We don’t know their circumstances-- You know, one thing we must remember is that anger or hatred towards another person is always ignorant of that person’s personal circumstances. And that is because selfish anger is focused on how that person has offended me; not why they have offended me. We only see the effect; what their circumstances have driven them to: offending us. But what brought them there? If they are truly horrible, what did it take to bring them there? What circumstances shaped them into who they are today? And I have often wondered if I could observe the entirety of someone’s life; if I could see those circumstances; if my frustration towards them would not instead be replaced with compassion and understanding. I may look at that person and say, “Wow, if somebody had just taken time with them; if someone had just reached out to them, then maybe they would be a better person today. And you know that is exactly God’s point. Jonah is stewing over his frustration that God has forgiven these wretched people that have injured him and his people and God is saying, “Jonah, who did they have?” “They had nobody.” Just like this vine. See how it died? Why did it die, Jonah? Because nobody took the time to love and care for it; to cultivate it. Nineveh has 120,000 people in it who have never heard of me or been discipled. How can you judge; how can you be angry?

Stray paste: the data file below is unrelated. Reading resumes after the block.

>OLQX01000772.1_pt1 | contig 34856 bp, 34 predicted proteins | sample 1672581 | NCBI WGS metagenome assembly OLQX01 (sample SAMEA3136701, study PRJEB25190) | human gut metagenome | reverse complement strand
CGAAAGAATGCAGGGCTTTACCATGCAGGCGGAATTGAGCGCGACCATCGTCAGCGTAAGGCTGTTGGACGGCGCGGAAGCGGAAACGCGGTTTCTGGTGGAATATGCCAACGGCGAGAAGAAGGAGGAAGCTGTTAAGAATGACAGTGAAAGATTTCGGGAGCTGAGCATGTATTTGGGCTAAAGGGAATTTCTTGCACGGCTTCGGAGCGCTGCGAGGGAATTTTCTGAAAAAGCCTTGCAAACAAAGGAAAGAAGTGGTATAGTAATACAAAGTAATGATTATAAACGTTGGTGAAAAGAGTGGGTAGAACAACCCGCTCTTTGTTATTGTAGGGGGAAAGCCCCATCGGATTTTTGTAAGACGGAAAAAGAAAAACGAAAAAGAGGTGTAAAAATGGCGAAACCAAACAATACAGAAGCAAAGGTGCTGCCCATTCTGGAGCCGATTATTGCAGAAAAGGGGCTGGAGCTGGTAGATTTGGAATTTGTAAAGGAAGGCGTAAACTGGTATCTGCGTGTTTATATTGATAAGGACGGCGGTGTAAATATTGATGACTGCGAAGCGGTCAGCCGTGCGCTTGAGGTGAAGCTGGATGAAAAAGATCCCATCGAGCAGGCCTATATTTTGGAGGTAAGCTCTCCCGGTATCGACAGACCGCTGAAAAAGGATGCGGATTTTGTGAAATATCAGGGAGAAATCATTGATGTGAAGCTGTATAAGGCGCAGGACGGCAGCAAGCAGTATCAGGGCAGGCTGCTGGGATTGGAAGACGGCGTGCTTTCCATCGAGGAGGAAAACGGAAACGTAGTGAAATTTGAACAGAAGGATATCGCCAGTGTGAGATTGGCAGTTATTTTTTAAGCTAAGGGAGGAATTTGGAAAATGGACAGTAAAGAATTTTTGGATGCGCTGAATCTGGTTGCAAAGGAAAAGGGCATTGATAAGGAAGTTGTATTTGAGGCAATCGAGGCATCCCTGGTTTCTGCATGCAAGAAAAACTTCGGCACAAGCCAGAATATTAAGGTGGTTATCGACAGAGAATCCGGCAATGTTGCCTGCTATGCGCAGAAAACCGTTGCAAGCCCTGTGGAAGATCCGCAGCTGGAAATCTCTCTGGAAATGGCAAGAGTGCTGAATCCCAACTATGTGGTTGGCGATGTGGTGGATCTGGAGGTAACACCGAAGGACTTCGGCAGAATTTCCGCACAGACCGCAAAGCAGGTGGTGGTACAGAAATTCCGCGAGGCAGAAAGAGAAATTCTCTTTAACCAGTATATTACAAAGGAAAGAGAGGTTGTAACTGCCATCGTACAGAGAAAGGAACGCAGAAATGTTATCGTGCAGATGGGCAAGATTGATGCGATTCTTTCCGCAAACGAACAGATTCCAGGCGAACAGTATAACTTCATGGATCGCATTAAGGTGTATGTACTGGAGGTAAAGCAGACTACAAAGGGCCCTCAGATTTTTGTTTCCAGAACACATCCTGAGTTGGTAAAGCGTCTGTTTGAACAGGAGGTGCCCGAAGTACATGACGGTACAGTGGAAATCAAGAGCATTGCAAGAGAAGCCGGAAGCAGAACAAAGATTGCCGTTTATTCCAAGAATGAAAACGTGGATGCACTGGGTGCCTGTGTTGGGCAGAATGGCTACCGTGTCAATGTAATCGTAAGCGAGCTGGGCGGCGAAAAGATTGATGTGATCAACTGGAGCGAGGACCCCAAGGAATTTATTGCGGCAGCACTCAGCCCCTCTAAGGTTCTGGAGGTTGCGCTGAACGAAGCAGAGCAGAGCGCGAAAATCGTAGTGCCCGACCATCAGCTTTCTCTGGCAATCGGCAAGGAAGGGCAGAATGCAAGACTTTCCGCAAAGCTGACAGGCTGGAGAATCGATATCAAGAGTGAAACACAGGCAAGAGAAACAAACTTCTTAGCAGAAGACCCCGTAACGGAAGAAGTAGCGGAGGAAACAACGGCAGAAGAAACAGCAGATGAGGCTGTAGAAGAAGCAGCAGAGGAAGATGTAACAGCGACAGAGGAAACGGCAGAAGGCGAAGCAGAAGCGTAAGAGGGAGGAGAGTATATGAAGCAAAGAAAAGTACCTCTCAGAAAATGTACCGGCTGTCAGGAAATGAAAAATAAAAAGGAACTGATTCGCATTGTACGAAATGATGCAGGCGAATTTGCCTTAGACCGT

Our Response of Forgiveness and Recognition of Their Own Hurt-- God’s point is that we have no right to harbor unforgiveness and anger towards those who have offended us. Not only because we have also been forgiven for much (just as Jonah had been forgiven for his disobedience) but also because we don’t know their circumstances; what brought them to that point. “Hurt people hurt people.” If they are hurting you, chances are that they themselves are hurting. And as Christians, we are called to forgive the offense and reach out to them in love; to offer Christ to them; because only HE can deal with their hurt. And once their hurt is dealt with, then their lives begin to change. Hatred does nothing; anger does nothing; compassion and love changes everything. And I think what God is calling us to do is to recognize that they are people who have probably never been cultivated and who need you to play the part God has for you to play in making them disciples. Let’s be faithful to that call. Let’s be faithful to love even when it hurts, as Christ did for us. Amen.